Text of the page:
Today we are excited to announce the release of VisualGDB 5.4 Preview 3 that adds support for tracing ARM devices with Segger J-Trace. Tracing is a powerful debugging technique that lets you track each and every instruction executed by the target CPU without ever stopping it, or instrumenting any code.
In this post I will show you how to use tracing to step back in time, reconstructing the code path leading to an otherwise untraceable crash and how to see the code coverage for your embedded projects in real time and without any instrumentation overhead.
Tracing requires using special a hardware probe – Segger J-Trace Pro. It combines a regular JTAG/SWD debugger with a special interface that can read the tracing data directly from your microcontroller. Once the trace mode is enabled, your device will output a special compressed log via the TRACEDATA and TRACECLK pins, allowing the debug software to reconstruct each instruction that was executed by the MCU. Unlike software instrumentation, this does not incur a major slowdown, although it requires the J-Trace probe in order to capture and interpret the tracing data.
In order to try ARM tracing with VisualGDB, install Segger Software Pack v6.32 or later, VisualGDB 5.4 Preview 3 or later and update your Segger Debug plugin via VisualGDB Package Manager. Once you do that, go to the Embedded Debug Tweaking page of VisualGDB Project Properties and enable real-time tracing there:This will activate the Live Tracing mode next time you are debugging. It will show detailed statistics on the executed functions and will also compute code coverage for them:If you are using Visual Studio 2013 or later and have the Clang IntelliSense enabled, you can enable the dynamic highlighting of the currently executed code. Unlike periodic probing of the $pc register, this will highlight every line that was physically executed in the last few seconds:Alternatively you can just highlight the lines based on whether they were executed in this debugging session, letting you easily spot dead code:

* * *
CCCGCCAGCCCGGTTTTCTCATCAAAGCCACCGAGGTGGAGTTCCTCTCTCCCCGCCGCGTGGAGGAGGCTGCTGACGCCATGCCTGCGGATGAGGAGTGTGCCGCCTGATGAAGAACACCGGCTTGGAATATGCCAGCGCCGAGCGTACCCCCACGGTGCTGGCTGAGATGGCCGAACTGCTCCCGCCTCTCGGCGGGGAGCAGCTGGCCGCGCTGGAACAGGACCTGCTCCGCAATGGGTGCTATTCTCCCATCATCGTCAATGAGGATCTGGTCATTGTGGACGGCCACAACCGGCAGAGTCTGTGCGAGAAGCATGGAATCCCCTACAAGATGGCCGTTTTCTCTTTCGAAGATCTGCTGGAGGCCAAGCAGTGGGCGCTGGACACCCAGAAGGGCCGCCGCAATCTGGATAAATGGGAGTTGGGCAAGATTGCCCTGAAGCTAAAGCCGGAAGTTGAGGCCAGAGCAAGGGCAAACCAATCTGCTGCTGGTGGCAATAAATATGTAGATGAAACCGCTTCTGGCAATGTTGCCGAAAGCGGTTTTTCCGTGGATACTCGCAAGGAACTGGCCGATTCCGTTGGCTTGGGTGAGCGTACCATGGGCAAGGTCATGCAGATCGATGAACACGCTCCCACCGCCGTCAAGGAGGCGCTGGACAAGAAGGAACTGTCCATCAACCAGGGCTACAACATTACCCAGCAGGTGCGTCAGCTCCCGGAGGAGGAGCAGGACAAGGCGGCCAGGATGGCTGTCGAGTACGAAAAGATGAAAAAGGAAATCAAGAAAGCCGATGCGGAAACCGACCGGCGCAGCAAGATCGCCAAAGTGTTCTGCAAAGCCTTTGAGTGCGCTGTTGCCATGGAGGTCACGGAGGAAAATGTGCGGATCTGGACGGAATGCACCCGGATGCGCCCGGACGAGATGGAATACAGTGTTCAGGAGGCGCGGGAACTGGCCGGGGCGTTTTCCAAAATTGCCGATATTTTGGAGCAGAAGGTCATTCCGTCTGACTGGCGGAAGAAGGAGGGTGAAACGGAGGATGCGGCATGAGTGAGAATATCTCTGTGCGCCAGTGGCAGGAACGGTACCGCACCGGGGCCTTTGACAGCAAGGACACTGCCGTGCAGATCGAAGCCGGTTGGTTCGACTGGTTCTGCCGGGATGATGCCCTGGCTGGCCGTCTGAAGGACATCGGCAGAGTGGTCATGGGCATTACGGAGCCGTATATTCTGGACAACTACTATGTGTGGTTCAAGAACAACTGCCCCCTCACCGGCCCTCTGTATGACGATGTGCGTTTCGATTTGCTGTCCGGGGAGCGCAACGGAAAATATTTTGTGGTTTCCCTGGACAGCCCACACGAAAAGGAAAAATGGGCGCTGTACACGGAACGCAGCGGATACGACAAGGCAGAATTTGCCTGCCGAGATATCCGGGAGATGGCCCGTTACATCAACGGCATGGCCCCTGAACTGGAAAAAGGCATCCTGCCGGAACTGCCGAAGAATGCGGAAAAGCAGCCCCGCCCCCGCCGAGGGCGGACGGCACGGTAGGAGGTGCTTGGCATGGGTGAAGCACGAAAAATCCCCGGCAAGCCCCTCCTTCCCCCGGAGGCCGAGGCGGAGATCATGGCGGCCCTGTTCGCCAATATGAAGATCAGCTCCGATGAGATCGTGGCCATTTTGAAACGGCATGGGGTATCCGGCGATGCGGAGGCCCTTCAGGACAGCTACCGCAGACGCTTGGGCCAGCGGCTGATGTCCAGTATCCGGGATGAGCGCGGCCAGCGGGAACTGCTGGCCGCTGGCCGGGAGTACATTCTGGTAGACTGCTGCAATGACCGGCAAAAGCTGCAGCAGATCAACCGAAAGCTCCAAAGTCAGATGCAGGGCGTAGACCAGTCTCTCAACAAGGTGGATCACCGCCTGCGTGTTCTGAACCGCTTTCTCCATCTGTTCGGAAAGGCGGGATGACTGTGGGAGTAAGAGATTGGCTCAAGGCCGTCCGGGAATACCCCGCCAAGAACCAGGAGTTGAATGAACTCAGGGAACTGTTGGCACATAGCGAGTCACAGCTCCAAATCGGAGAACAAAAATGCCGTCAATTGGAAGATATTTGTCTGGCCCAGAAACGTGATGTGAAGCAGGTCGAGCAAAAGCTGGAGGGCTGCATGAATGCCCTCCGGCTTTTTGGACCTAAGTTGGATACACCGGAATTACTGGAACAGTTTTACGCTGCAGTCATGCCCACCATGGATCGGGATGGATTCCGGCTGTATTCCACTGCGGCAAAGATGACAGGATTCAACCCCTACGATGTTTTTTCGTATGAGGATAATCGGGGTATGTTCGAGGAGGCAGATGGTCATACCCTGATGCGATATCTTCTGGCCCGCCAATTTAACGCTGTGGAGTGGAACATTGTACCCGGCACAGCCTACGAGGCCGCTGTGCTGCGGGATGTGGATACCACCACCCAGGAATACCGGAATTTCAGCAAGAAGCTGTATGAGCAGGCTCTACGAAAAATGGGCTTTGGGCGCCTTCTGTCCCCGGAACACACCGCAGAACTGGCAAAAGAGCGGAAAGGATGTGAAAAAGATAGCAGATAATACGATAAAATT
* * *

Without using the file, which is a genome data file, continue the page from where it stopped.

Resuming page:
Diagnosing Tough Crashes
Another great use for tracing is diagnosing tough crashes where the stack/register corruption makes it hard to pinpoint the culprit. Consider this code:
register void **sp asm("sp");
register void *lr asm("lr");
extern void *_estack;
for (int i = 0; i < 32 && sp < &_estack; i++)
*sp++ = (void *)0;
lr = (void *)0xFFFFFFFF;
The conventional way of tracking this type of problem would involve commenting out parts of your code in hope to pinpoint the part triggering the crash, but tracing simply lets you step back in time, recovering the events before the crash line-by-line:
You can also choose to track individual instructions or functions if the line view is not informative enough.
We are working with Segger on bringing the J-Trace integration even further, supporting profiling, bottleneck analysis and a zero overhead version of the Real-Time Watch. Follow us on Twitter to stay tuned. And as always, we would love to hear your feedback, so if you have any suggestions or bugs to report, do not hesitate to contact us via the support form or forum.